An ornamental shrub in the warmer climates of North America, often escaping along stream bottoms in the southern States to become an invasive noxious weed.
Cattle, sheep, children
The triterpene acids lantadene A and B. induce an intrahepatic cholestasis. At least 15 of the 29 described taxa of Lantana camara are known to be toxic to livestock. About 1% body weight of green leaves will induce poisoning.
All parts of the plant are toxic including the ripe black fruits.
The plant is a shrub with square stems and a few scattered spines. The leaves are simple, opposite or whorled and oval-shaped. The margins are serrate. The flowers born in flat-topped clusters, are small, tubular and white, yellow, orange, red or purple in color. The fruits are produced in clusters and turn black when ripe.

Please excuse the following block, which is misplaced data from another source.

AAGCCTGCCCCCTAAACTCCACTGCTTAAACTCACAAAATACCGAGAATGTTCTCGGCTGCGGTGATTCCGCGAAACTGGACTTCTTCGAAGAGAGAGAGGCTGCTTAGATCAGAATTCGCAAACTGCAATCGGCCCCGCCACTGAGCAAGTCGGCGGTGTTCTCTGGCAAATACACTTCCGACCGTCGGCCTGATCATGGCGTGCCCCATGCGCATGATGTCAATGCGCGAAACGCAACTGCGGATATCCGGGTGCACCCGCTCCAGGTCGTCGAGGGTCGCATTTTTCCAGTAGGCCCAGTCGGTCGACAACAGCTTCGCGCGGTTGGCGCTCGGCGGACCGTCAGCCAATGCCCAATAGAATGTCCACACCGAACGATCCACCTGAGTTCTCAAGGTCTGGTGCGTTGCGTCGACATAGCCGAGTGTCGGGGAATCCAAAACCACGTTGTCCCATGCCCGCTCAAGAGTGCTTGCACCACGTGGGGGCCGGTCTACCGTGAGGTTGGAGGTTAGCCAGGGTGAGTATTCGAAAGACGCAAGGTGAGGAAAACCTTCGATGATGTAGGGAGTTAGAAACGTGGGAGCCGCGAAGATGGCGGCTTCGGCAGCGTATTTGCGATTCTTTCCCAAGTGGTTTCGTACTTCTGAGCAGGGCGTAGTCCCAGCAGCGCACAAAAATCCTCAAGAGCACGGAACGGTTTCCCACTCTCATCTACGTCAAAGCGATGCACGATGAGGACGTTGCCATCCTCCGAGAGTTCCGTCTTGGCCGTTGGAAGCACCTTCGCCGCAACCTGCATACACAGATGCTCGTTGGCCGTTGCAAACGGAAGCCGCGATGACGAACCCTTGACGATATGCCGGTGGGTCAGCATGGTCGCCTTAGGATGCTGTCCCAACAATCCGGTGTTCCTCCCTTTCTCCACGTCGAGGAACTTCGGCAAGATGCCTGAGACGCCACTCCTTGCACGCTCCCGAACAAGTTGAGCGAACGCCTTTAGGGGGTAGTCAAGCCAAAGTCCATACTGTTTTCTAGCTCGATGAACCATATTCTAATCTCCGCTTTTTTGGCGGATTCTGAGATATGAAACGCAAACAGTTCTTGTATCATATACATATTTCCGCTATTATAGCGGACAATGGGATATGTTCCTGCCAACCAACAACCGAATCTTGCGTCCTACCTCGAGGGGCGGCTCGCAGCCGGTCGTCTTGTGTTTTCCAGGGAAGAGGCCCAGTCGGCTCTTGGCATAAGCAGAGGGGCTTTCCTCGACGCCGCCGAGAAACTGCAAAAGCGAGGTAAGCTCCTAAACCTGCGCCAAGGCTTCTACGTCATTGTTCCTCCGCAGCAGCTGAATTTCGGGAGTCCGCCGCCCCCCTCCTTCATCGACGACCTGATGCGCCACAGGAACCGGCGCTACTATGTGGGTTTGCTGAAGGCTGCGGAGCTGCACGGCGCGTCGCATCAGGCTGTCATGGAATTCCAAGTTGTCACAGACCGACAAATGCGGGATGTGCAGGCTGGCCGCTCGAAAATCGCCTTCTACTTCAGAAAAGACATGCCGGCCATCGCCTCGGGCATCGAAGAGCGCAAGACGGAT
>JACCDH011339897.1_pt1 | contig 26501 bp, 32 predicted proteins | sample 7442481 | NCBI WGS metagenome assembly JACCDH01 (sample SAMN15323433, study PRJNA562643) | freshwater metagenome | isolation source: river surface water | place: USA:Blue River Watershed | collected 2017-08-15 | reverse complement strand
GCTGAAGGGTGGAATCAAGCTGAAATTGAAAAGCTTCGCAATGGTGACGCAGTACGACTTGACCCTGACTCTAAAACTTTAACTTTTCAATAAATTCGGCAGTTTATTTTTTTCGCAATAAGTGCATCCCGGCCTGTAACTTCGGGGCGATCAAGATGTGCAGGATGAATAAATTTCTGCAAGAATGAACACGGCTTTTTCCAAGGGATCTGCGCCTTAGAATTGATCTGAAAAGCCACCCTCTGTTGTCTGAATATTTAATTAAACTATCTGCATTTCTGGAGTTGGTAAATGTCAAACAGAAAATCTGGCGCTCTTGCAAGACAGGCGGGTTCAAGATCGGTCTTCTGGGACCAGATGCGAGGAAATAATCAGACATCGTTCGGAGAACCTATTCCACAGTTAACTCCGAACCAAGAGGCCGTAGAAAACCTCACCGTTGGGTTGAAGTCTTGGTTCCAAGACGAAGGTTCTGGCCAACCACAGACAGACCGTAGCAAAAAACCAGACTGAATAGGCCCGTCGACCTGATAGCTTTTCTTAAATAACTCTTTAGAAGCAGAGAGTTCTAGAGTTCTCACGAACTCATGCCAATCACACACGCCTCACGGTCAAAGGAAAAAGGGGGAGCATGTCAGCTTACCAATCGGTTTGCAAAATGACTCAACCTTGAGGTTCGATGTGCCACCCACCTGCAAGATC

Acute cases develop hemorrhagic diarrhea. Chronic poisoning results in constipation
Physostigmine may have benefit in early poisoning, but must be used cautiously. Supportive therapy to prevent dehydration.
Rapid heart rate
Difficulty in breathing.
Photosensitization, especially of the white skinned areas.
Bile duct canaliculi are affected causing bilestasis and resulting jaundice. death results after animals become severly emaciated.
Elevated liver enzymes and bilirubin
Lantana is an invasive weed that should be vigorously controlled by herbicides or grubbing.